Fitch Ratings has affirmed Ukraine's Long-Term Foreign-Currency (LTFC) Issuer Default Rating (IDR) at 'B' with a Stable Outlook.
"The ratings of Ukraine reflect its credible macroeconomic policy framework that had lowered inflation and narrowed fiscal deficits prior to the coronavirus shock, and a record of multilateral support," Fitch Ratings said on September 4.
Read alsoUkraine's Economy Ministry publishes revised forecast, predicts 4.6% GDP growth in 2021According to the agency, "these strengths are set against low external liquidity relative to high financing needs associated with large sovereign debt repayments, a vulnerable, albeit improving, banking sector, and weak governance indicators."
"The coronavirus shock has at least temporarily reversed Ukraine's improvements made in recent years in terms of a declining debt burden, normalization of growth prospects after the 2014-2015 geopolitical and economic crises, and reduced growth volatility," the report said.
Fitch expects Ukraine's international reserves may reach US$27.4 billion at the end of 2020 against US$29 billion in early September.
"Fitch considers that continued engagement with the IMF is key for Ukraine to maintain access to external financing. However, the IMF SBA implementation risks are significant given Ukraine's poor record from previous programs and potential judicial rulings and legislative initiatives that lead to reform reversals," it said.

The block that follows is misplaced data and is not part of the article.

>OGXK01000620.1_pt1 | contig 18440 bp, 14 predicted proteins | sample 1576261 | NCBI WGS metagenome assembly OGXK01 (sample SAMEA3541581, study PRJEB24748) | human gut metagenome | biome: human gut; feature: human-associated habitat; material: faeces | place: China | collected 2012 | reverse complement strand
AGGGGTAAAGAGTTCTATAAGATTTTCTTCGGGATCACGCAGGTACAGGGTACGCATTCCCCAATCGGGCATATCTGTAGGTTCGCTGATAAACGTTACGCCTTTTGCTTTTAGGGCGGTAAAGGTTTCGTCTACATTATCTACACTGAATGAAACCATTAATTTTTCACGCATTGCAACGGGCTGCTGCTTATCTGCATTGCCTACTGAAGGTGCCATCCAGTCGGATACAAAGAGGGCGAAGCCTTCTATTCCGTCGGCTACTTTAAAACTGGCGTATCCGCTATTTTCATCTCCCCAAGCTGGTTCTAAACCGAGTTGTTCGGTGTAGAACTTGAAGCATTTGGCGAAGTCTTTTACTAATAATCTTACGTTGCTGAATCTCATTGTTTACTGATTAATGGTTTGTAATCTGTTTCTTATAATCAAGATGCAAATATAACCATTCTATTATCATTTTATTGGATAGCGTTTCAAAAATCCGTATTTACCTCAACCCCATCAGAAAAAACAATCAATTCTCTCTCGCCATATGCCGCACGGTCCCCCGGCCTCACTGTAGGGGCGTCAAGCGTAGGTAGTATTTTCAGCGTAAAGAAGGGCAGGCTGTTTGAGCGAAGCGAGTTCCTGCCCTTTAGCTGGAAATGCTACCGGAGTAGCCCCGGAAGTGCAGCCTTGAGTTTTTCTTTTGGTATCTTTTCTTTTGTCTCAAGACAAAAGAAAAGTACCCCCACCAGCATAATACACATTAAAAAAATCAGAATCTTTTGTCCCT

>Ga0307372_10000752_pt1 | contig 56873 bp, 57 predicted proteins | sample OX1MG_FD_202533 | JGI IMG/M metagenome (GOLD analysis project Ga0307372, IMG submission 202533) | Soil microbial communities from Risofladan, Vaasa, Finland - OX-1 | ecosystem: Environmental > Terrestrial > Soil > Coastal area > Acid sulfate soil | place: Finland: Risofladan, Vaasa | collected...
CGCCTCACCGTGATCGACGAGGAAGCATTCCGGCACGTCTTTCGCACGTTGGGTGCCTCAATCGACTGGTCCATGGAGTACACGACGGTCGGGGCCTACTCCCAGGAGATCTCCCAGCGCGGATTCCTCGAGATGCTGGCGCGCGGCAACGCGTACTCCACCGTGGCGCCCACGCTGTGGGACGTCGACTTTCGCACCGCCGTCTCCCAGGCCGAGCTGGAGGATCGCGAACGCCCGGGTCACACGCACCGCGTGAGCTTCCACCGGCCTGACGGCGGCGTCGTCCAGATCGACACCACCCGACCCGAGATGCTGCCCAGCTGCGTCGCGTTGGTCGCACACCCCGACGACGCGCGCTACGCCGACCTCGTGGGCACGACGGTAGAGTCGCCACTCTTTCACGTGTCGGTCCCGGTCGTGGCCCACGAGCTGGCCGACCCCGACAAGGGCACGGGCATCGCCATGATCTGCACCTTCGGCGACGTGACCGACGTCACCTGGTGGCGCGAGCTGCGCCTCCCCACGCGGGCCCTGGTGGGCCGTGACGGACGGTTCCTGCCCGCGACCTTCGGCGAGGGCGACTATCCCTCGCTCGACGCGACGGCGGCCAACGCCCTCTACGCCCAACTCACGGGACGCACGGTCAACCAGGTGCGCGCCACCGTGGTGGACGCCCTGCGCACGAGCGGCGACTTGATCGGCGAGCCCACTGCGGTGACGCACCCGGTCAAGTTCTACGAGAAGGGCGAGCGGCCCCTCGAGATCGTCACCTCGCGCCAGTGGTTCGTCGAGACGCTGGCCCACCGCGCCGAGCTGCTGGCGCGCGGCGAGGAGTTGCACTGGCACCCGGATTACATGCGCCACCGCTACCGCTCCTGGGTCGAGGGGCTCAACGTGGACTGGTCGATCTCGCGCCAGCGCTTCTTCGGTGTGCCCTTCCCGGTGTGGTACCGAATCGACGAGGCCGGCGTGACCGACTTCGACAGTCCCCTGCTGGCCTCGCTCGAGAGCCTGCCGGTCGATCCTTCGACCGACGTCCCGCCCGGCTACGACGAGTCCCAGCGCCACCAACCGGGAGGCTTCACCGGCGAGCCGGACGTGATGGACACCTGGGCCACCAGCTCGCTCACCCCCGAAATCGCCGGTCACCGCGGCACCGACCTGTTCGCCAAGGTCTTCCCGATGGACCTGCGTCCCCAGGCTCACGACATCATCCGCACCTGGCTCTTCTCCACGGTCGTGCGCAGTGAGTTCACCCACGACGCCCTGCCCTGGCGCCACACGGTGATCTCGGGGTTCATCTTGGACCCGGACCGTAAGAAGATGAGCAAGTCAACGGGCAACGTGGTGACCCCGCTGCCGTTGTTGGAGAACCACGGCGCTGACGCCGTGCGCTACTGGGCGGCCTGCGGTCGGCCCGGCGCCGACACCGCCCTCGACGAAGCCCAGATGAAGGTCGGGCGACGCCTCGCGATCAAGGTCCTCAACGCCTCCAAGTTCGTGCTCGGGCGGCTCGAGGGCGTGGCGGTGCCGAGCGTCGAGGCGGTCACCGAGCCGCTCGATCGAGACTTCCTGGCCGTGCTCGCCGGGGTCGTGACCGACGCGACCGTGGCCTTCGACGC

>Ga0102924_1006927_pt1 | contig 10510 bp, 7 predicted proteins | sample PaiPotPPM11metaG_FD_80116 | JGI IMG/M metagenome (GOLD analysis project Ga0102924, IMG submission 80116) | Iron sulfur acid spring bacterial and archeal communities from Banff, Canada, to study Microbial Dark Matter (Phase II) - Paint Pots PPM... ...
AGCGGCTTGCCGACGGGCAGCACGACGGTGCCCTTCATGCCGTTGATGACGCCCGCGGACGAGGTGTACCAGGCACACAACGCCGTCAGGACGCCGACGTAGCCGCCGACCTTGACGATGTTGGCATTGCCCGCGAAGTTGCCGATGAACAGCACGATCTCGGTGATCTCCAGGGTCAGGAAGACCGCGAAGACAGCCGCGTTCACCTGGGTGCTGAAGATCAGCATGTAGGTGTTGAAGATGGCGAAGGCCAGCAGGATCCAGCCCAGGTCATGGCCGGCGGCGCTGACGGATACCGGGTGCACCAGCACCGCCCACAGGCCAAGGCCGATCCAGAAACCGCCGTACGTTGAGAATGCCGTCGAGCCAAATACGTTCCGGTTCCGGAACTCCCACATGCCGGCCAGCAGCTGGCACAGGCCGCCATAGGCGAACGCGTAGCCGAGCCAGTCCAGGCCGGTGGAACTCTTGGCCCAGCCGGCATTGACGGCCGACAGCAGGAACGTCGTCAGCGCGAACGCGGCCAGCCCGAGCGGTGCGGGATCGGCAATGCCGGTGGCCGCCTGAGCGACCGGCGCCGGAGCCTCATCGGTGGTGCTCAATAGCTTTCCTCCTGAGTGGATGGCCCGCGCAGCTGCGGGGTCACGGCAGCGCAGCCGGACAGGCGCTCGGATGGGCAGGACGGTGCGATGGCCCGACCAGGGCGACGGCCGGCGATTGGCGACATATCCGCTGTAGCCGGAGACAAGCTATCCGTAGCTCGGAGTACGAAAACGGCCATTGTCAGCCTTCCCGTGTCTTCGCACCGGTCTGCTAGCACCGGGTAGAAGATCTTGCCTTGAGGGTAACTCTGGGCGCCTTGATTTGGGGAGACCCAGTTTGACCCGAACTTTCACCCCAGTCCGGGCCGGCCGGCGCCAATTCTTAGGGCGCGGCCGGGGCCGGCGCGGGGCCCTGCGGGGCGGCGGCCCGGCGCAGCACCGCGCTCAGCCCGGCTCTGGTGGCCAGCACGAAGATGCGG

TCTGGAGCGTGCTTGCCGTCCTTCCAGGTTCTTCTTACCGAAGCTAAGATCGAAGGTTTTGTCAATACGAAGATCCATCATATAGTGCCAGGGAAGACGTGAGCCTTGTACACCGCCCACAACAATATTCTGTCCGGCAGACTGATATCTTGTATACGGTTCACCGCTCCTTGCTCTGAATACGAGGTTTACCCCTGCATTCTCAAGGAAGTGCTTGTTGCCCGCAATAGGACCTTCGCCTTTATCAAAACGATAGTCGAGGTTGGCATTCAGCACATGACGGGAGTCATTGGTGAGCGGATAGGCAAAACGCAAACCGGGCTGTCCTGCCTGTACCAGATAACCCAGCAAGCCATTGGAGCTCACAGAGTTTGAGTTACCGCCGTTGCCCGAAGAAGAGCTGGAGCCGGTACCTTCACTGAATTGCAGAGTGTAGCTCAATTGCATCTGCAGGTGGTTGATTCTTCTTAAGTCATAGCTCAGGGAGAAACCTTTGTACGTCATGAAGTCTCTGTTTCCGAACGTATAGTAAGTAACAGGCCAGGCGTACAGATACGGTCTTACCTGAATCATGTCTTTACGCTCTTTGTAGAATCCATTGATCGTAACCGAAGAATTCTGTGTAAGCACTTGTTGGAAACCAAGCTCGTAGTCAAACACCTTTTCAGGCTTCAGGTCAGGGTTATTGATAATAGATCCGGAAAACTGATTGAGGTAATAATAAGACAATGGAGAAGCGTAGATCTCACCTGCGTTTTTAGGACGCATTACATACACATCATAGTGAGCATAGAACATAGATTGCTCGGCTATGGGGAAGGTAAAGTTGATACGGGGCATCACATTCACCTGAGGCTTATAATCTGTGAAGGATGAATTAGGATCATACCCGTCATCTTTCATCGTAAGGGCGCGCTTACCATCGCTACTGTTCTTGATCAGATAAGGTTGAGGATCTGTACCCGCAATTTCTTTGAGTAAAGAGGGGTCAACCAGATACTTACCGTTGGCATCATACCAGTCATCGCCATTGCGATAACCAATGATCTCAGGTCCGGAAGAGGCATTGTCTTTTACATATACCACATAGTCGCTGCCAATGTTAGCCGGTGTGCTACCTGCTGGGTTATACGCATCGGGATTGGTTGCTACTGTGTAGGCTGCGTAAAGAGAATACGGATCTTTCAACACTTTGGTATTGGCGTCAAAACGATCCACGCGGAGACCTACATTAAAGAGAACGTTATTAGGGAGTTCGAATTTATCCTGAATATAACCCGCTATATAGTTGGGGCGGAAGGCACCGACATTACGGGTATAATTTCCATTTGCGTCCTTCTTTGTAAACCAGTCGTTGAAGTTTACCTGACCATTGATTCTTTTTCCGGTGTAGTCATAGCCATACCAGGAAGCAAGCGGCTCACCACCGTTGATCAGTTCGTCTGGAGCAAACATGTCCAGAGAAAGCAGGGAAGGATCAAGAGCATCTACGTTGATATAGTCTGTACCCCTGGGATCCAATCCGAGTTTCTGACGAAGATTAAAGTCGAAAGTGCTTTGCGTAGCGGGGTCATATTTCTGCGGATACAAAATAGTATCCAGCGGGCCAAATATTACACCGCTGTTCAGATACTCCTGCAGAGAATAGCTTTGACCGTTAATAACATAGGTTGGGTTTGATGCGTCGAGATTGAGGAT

"Inflationary pressures remain subdued (2.4% y-o-y in July; core 3%), but inflation is expected to approach the 5% NBU target by end-2020 due to higher energy and food prices as well as recovering domestic demand. Fitch expects inflation to average 5.3% in 2021 and 5.7% in 2022, above the forecast 4.4% and 4.8% 'B' medians," the agency added.
- On March 21, 2020, S&P Global Ratings predicted a 5.5% decline in Ukraine's economy in 2020 with its subsequent recovery by 5% in 2021, and further by 3% in 2022.
- Fitch Ratings in connection with the COVID-19 pandemic predicts a 4.6% fall in global GDP in 2020 on year, which is 2.7 percentage points worse than the agency's forecast released in April.